Lastly, I stumbled across Danielle over at Blissful and Domestic and found that she and I are about in the same boat - living on a very frugal budget and doing our best to make ends meet. We don't own our own home like they do but it looks like, pretty soon, we'll be living on the GIBill and, if she can do it, so can we. Or so I hope! Looks like we may very well be finding out.

I am starting to look for ways to bring in some extra income. I'm selling off some things that we no longer need, writing some freelance articles (like this one --> Getting Out), selling some advertising space on the old blog, and looking into offering tutoring services to people who need them. Every extra dollar helps. Now that the weather is *supposed* to start warming up, MacGyver is going to reinsure the motorcycle and start riding that rather than driving the truck, which should help cut our petrol bill back even further. We're still line-drying most of our clothes and keeping the thermostat nice and low so that has helped keep our electricity bill low as well.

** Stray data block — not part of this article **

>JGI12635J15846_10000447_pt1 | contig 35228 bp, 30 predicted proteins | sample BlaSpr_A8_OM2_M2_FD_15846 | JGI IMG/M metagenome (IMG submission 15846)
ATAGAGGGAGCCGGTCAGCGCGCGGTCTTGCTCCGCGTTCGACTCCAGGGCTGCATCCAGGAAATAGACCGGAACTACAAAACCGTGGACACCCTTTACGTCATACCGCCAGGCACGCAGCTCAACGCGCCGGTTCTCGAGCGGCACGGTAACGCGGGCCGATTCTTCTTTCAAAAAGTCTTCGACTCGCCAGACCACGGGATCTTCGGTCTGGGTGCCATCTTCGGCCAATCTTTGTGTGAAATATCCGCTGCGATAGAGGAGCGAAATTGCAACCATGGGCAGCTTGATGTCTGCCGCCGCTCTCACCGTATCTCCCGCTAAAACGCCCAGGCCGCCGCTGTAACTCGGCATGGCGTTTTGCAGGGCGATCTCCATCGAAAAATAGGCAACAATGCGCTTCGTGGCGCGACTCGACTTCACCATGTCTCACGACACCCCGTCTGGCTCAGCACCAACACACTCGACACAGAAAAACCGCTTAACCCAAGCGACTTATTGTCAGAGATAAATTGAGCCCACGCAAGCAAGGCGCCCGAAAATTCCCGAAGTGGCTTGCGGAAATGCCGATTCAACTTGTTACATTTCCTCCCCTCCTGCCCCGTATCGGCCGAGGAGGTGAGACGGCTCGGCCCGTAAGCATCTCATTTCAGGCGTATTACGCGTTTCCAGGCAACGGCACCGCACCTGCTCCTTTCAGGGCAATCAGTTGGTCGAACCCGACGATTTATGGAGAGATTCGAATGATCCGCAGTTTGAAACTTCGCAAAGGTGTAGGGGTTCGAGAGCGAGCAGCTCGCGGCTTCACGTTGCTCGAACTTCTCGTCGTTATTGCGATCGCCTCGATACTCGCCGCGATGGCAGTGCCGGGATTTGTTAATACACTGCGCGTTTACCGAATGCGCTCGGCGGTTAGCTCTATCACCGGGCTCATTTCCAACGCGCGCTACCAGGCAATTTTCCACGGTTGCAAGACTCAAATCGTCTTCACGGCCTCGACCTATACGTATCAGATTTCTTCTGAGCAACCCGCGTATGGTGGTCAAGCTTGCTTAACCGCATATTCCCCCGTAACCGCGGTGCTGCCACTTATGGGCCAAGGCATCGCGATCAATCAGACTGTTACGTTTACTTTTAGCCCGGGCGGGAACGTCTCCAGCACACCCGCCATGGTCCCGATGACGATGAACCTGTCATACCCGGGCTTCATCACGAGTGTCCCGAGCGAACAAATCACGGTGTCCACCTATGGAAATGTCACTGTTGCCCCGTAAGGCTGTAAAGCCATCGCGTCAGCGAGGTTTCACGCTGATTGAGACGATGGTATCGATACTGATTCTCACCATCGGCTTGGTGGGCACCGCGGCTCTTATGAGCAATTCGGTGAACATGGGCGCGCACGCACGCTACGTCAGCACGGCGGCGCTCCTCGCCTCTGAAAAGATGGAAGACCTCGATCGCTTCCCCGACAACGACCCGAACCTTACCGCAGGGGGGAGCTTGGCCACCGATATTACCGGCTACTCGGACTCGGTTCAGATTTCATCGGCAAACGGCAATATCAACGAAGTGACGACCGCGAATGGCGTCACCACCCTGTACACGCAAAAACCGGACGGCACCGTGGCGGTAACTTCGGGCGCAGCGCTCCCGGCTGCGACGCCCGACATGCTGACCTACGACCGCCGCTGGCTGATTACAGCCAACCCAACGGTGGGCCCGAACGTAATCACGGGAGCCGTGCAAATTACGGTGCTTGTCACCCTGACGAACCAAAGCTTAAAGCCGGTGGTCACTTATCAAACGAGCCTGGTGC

Next up will be cutting back on the cell phone plan (we don't use enough data or enough anytime minutes to warrant unlimited plans for those items. Ditto on the texting.) and probably ditching cable. Between Netflix, Amazon Prime's streaming, and the Roku box that MacGyver scored off Craigslist for dirt cheap, we really don't need, nor do we use, cable. So that should save us about $50 per month on cable and I'm hoping we'll be able to knock $50 per month off of our cell phone bill as well.

And, if it looks like we're going to be here longer than I expected, I am going to see whether or not the swim team has room on deck for another coach. Even if they can only waive my kids' fees, that's worth it. We'll see! For now, I am off to take more Sudafed and Mucinex and see about tackling the basement. 


- hfs


365 days

An Irish Airman Forsees His Death

I Know that I shall meet my fate 

Somewhere among the clouds above; 

Those that I fight I do not hate 
Those that I guard I do not love, 
My country is Kiltartan Cross,
My countrymen Kiltartan’s poor,